Still unsettled, and divided, over busing
At the end of his anti-busing screed, Jeff Jacoby veers off into particularly dangerous territory, calling it a “delusion” to think “that racial composition makes a meaningful difference in student performance” (“Forced busing was a disaster,” Opinion, July 3).
In fact, research has shown time and again that integrated schools bring about a host of educational benefits for all students, helping to close the achievement gap and promoting cross-racial understanding that is critical in our increasingly global society.
Unfortunately, we risk losing these benefits as courts chip away at the gains of the desegregation movement and schools become more racially isolated.
The role of busing in the solution to the problem of segregated schools can be debated. But what should not be questioned is that integration itself is a crucial goal that our country must continue to pursue until it becomes a reality.
Lawyers for Civil Rights
Busing was a colossal failure
As someone who was a victim of forced busing, I applaud Jeff Jacoby for telling the truth about one of liberal Democrats’ colossal failures (“Forced busing was a disaster”).
In 1973, I was a student in high school in Maryland’s Prince George’s County. So crazed were government bureaucrats that forced busing was instituted in the middle of the school year. I had to leave very early in the morning, and after-school activities or sports teams were almost impossible to participate in because of the long distance.
A quarter century later, the county stopped the busing program. Millions of dollars had been wasted. The school system was worse for both black and white children.
This same story was repeated, again and again, across the nation where busing took place.
Joe Biden turned out to be on the right side of history.
Longtime BPS teacher saw the damage up close
Jeff Jacoby’s column on court-ordered busing was true and accurate. My 41-year career as a Boston Public Schools educator, from 1962 to 2003, gave me a front-row seat to the damage that that remedy caused. True, the school committee presided, without budging, over de facto segregation. Yet rather than solve this problem, the court-ordered cure was many times worse than the illness.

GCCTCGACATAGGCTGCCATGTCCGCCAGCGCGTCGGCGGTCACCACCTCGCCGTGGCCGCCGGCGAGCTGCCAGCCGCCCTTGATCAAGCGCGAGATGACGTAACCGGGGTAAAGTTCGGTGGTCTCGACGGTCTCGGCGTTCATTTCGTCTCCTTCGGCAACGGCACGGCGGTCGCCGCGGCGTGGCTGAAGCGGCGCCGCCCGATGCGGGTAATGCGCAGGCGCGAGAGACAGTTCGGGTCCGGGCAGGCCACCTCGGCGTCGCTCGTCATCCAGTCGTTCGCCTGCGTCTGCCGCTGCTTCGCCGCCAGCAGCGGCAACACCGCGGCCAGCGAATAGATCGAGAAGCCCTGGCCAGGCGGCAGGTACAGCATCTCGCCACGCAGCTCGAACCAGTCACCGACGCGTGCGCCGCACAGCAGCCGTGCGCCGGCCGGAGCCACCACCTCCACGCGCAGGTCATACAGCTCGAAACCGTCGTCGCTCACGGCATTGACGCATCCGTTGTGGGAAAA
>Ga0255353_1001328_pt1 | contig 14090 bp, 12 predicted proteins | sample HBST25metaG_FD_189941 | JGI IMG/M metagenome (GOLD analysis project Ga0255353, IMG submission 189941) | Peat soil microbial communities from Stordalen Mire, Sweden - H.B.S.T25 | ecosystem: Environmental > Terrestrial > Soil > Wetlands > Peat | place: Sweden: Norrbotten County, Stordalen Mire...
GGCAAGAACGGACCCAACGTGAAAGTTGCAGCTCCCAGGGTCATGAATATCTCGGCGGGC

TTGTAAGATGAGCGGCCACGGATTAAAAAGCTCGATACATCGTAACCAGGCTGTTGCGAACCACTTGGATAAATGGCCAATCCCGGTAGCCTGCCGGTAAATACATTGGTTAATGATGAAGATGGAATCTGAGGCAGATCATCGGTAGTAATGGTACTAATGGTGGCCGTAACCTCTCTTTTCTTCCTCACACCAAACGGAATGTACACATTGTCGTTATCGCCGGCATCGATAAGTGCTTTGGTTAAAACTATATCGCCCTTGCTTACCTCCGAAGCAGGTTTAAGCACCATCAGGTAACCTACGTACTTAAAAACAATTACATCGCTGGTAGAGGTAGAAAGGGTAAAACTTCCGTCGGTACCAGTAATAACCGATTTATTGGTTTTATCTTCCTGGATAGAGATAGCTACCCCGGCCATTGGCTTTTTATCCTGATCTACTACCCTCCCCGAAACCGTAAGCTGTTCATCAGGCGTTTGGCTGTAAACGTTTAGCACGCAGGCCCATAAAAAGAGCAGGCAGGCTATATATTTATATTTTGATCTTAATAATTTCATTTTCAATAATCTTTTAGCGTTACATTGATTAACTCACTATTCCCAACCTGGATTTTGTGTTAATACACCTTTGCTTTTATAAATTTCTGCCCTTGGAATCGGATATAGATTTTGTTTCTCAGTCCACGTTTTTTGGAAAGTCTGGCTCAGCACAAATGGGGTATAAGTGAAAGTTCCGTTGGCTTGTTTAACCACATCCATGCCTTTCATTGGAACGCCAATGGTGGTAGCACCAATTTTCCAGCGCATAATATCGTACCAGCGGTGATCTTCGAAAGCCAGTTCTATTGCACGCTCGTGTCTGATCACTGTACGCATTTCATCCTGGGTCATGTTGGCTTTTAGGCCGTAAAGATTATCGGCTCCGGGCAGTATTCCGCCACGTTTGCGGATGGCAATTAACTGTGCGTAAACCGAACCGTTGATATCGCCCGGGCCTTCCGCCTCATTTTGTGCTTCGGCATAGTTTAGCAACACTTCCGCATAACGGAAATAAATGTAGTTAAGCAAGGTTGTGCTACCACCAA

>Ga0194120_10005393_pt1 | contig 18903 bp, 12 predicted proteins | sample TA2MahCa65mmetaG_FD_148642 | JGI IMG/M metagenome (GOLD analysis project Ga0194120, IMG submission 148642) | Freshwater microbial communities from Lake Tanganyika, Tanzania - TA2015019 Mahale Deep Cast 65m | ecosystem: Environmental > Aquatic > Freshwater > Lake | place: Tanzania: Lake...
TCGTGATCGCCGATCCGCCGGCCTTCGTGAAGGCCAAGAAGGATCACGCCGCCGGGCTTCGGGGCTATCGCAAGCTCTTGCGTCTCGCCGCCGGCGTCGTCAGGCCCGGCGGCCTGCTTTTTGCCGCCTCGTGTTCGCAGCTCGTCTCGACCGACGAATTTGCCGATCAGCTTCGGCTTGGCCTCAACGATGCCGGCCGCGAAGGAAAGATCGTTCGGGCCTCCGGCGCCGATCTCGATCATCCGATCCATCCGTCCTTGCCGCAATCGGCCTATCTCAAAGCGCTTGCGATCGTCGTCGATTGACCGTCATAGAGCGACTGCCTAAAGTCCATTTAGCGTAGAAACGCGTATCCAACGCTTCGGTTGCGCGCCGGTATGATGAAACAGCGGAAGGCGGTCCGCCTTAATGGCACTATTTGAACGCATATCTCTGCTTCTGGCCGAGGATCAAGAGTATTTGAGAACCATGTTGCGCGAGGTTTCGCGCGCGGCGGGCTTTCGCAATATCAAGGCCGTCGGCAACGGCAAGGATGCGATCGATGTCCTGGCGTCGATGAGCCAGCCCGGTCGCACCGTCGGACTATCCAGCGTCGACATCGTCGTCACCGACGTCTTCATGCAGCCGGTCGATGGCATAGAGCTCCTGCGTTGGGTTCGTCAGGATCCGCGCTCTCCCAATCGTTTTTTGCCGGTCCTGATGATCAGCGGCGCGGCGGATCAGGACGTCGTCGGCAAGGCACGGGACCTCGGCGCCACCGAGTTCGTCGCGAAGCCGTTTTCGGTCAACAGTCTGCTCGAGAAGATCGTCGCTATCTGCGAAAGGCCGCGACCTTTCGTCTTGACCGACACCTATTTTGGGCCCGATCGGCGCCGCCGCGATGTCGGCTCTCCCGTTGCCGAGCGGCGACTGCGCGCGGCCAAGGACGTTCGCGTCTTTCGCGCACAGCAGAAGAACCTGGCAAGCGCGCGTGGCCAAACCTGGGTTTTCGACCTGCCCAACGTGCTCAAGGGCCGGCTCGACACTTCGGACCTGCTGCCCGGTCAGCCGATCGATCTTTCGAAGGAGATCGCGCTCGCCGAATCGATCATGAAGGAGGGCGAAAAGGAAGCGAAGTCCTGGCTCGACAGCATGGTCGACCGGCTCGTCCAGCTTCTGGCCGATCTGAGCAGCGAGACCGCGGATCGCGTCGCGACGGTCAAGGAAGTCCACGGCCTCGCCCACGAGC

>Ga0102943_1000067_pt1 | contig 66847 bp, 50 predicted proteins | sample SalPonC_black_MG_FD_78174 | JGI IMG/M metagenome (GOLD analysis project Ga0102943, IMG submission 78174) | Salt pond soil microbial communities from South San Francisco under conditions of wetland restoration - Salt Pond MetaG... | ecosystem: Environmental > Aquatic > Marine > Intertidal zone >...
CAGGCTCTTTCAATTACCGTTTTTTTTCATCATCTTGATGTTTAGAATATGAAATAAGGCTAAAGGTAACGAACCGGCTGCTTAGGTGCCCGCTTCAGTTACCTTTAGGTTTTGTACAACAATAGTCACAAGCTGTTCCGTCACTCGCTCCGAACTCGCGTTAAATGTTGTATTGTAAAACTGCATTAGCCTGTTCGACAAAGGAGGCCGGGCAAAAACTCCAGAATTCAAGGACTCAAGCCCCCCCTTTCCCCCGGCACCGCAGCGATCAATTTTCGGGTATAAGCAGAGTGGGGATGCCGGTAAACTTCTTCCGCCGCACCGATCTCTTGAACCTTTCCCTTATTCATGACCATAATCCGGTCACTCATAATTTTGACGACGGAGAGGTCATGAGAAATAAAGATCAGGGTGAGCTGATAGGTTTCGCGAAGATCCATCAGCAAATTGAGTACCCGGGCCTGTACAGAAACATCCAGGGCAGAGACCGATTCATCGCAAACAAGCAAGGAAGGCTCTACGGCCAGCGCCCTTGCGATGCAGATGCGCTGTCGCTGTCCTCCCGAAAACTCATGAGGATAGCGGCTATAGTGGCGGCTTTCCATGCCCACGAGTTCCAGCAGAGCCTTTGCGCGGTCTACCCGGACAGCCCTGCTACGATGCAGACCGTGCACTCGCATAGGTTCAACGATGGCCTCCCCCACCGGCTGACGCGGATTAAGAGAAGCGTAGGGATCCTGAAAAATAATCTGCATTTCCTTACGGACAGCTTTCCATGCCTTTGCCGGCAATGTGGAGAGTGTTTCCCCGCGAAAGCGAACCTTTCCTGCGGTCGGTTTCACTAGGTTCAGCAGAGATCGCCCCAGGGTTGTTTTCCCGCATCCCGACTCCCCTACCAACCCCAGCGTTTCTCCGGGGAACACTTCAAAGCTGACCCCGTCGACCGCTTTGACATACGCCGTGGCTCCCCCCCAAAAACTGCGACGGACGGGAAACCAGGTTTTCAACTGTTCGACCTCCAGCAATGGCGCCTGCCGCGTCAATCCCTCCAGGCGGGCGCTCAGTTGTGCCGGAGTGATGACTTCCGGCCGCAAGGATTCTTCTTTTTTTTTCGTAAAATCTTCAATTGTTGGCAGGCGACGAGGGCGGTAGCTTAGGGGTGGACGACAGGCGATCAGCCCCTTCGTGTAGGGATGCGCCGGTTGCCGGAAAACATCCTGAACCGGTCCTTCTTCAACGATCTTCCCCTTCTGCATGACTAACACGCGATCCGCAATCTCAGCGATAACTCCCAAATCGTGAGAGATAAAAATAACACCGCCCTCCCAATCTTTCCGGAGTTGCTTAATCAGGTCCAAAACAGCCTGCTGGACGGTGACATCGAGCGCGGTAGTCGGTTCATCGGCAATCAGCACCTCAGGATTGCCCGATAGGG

The enrollment of BPS dropped rapidly. The memory of rock throwing and racial vitriol remains vivid, as does that of the image of state troopers in the corridors of South Boston High School.
In the years since, many millions of dollars have been spent transporting children, funds that would be better spent improving the instruction in the schools.
I hope that in this election cycle, rather than revise history, we can learn from the mistakes of the past.
Busing taught her a universal truth about the humanity we share
In 1974, the initial busing year, I counseled boys in Southie. Tensions grew as the school year approached. I drove the boys through Roxbury, attempting to show similarities between the neighborhoods and between the kids who lived there. The boys lay on the car’s seat, on the floor, on each other, scared to be seen.
School opened, and chaos erupted. Anger and fear permeated the air.
Yet by spring, my kids experienced reactions they couldn’t confess at home: They liked some of the bused kids in their class. So frightening on that initial ride through Roxbury, they were now just kids who liked baseball and laughter as much as the boys I counseled. What became obvious to me is that when we get the opportunity to see others as humans, without labels or preconceptions, our world shifts and expands.
Recently, I went to Israel and Palestine, and met with a number of peace groups. Again, fear, anger, and preconceptions force groups apart. There were so many examples of people getting to know each other and understanding the similarity of their hopes and dreams, their determination to be safe.
Yes, there were many problems with busing, but an important truth — as applicable in Southie as it is in Hebron — was exposed. The superficialities that are used to separate us fall so short when up against our shared humanity.
Inequity persists, so if not busing, then what?
Given the enormous resistance, over more than two decades, to every proposal to integrate the Boston schools, including what could have been fairly modest redistricting, I would invite Jeff Jacoby to follow his “Forced busing was a disaster” column with a discussion of what he would have recommended as an alternative.